Do you know education law for children and your education rights in the USA? Education law says everyone has a right to free education. Students have the right to wear a hijab and to pray. You have a right to interpreters when you talk to your children’s school. Learn about your education rights.
Your right to go to school
In every state in the USA, children have a right to education. You do not need to be a citizen or a legal immigrant. I roto i te meka, education law in every state says all children must go to school for a certain number of years.
The age children must start school is between 5 a 8 years old depending on the state. They must stay in school until they are 16, 17, ranei 18 tau, also depending on which state they live in.
Every community has public schools for all ages that are free, usually from the age of 5 tau, but in some states it is 4 ranei 6 tau.
Children in the USA must stay in school until they are at least 16, but they have a matau to stay in school for longer. If students are not ready to graduate from high school at 18, they have a right to stay or enroll until they are at least 20 ranei 21 tau. In a few states, there is no age limit. taea e koe read in English and Spanish about immigrant students’ rights to attend school in the USA. taea hoki e koe see the school starting ages and age limits in your state.
Kia aroha mai, some older students have been denied the right to stay or enroll in school. They have been told they need to go to adult education classes to get a high school diploma.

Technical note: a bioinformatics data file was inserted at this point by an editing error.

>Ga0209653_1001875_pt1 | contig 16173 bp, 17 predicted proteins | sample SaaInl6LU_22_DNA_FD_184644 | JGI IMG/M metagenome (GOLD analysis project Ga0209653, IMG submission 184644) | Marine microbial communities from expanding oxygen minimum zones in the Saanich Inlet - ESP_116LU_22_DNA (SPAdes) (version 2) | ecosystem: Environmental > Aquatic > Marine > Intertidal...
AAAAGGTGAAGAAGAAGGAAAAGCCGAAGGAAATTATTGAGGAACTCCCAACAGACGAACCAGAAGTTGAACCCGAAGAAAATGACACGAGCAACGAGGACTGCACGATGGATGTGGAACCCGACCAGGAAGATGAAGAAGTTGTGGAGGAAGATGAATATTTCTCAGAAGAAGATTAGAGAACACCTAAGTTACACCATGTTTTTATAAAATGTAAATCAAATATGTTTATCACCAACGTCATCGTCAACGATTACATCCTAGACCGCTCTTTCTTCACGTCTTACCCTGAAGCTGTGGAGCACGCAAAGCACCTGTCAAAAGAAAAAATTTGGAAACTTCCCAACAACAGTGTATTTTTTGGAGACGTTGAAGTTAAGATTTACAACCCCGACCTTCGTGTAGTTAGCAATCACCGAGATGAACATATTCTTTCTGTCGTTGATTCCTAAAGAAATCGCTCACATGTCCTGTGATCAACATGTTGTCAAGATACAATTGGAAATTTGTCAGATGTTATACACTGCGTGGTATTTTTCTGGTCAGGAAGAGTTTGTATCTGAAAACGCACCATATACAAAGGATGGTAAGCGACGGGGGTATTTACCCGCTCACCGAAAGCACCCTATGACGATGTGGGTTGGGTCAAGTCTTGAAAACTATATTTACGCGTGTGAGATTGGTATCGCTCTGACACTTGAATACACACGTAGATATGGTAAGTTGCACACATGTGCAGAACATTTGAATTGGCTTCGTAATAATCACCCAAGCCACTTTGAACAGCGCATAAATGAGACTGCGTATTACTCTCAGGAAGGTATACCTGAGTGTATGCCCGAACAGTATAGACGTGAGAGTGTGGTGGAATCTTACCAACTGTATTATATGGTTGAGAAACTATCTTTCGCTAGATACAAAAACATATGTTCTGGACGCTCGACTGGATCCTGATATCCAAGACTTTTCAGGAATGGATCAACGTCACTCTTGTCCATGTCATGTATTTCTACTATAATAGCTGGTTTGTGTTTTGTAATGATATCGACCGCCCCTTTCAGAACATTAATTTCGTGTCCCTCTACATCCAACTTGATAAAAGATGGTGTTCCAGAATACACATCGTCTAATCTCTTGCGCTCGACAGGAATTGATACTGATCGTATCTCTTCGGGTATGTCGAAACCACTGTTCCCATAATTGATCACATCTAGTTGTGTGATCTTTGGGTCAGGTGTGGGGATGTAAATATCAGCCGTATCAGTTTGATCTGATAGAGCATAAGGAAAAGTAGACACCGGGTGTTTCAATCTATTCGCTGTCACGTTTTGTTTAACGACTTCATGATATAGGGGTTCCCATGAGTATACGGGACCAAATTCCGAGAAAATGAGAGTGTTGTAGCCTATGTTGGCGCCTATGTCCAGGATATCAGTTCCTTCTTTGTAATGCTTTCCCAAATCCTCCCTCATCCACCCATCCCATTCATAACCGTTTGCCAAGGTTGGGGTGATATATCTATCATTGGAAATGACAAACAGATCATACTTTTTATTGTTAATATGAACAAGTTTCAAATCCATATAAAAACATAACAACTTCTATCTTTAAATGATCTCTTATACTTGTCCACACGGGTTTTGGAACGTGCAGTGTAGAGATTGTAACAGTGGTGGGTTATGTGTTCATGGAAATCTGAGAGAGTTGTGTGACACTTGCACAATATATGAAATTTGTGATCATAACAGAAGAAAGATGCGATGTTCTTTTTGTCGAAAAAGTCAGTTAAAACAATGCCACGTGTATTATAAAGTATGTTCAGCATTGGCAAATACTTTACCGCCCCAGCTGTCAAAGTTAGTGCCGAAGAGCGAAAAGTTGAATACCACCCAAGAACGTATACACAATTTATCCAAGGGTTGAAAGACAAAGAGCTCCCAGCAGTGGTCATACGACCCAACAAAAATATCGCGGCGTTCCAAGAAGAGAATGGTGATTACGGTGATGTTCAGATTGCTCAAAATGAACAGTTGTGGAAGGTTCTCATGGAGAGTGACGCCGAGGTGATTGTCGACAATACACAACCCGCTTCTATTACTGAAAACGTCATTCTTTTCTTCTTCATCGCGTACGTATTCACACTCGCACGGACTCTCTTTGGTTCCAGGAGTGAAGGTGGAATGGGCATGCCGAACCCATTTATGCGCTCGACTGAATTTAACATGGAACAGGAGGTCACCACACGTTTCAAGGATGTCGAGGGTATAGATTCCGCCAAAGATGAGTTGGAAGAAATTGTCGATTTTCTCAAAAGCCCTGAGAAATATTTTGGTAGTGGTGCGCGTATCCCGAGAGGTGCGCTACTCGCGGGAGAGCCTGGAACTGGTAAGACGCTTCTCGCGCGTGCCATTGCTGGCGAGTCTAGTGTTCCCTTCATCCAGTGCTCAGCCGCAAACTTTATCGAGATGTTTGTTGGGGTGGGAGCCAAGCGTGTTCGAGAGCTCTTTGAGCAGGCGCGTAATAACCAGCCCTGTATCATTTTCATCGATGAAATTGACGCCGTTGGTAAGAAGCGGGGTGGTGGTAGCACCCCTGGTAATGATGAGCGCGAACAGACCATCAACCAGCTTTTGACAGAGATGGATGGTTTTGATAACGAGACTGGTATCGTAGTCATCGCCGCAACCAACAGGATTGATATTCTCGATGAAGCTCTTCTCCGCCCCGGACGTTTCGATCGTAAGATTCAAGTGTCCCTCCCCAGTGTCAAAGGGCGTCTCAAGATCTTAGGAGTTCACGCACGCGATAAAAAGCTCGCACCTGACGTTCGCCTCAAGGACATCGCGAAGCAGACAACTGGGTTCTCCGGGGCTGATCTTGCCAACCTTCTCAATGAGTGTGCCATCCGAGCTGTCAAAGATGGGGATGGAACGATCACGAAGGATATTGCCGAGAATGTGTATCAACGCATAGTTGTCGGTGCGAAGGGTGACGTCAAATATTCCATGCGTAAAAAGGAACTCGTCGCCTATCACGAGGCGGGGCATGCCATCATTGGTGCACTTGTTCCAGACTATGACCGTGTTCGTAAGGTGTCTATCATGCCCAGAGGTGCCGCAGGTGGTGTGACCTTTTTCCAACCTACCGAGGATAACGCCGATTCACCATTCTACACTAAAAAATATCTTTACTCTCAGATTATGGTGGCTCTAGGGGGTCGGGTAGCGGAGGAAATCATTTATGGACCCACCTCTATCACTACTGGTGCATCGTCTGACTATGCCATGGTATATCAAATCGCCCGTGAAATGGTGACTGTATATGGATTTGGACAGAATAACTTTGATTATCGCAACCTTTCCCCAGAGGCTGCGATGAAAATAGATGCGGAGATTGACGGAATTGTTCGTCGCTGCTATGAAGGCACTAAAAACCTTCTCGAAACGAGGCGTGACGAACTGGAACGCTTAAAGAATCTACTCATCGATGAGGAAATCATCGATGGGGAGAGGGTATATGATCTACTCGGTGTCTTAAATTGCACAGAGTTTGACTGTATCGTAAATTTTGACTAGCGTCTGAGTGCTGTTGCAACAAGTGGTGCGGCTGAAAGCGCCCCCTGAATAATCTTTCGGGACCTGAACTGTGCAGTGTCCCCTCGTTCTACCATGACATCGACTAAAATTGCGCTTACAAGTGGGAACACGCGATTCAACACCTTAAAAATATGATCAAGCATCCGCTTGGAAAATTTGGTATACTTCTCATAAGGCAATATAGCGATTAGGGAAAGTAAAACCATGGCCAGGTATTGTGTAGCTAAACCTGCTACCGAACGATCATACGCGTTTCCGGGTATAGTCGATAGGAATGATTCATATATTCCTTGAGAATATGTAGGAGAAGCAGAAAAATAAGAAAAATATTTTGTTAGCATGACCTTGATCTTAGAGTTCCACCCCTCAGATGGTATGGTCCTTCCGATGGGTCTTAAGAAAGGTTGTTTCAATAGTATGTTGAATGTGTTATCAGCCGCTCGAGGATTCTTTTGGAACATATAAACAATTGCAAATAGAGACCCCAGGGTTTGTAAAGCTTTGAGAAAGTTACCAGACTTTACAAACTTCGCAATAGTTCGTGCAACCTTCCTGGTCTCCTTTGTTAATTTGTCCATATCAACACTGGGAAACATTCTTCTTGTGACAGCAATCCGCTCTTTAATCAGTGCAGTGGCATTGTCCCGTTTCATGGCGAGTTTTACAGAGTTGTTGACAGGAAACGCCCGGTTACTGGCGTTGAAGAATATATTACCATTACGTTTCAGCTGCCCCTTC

If you do not have access to high school, you can study online for a GED®, HiSET or TASC certificate with our free online GED® preparation class. Ko te GED®, HiSET and TASC certificates are instead of high school diplomas. They show colleges and employers that you have the same knowledge as a someone who graduated from high school in the USA.
Education law and rights for Muslim Americans
Some Muslim American students feel discriminated against at school. If you are Muslim, you should know your rights. hei tauira, you have the right to wear your hijab or kufi at public school, even if there is a dress code. You are allowed to pray, and you can miss school for religious holidays.
CAIR teaches American Muslims about their rights and responsibilities as citizens and helps them take part in all aspects of civic life. The information on this page explains to young Muslim Americans what their rights are at school.
tuhipoka: the download button on the CAIR page does not work. But you can download the pocket guide from our website to save or print.
Education law and rights for newcomers
te ACLU ta, “It is the job of the public schools to teach you to speak English and to provide you with a good education in other subjects while you are learning. Students who do not speak English have the right to require the school district to provide them with bilingual education or English language instruction or both.”
This government information is for parents, ngā ākonga, and schools who need to understand the rights of families who do not speak, whakarongo, te pānui i, or write English as their first language.
This information is in many languages. When you choose your language below, the link will open in another window. They are pdf documents, so you can download them to keep or print:
- Hainamana (simplified)
- Hainamana (traditional)
- kura tūmatanui
- Rēhita toku tamaiti i roto i te kura
- How to get free translation help
- tika manene: e mohio ana koutou tika hei manene
- Ako e pā ana ki te GED®, HiSET and TASC tests
Te mōhiohio i runga i tenei whārangi mai i te kāwanatanga US me ētahi atu whakawhirinaki puna. Ko te tikanga mo te arata'iraa a te whakahoutia rite maha rite taea. e kore e USAHello hoatu tohutohu ture, e kore e tetahi o matou rauemi tikanga ki te kia tangohia rite tohutohu ture. Ki te mea e rapu ana koutou mo te rōia noa iti-utu ranei te tauturu ture ranei, Ka taea e matou te āwhina koe kitea ratonga ture noa, me te iti-utu.
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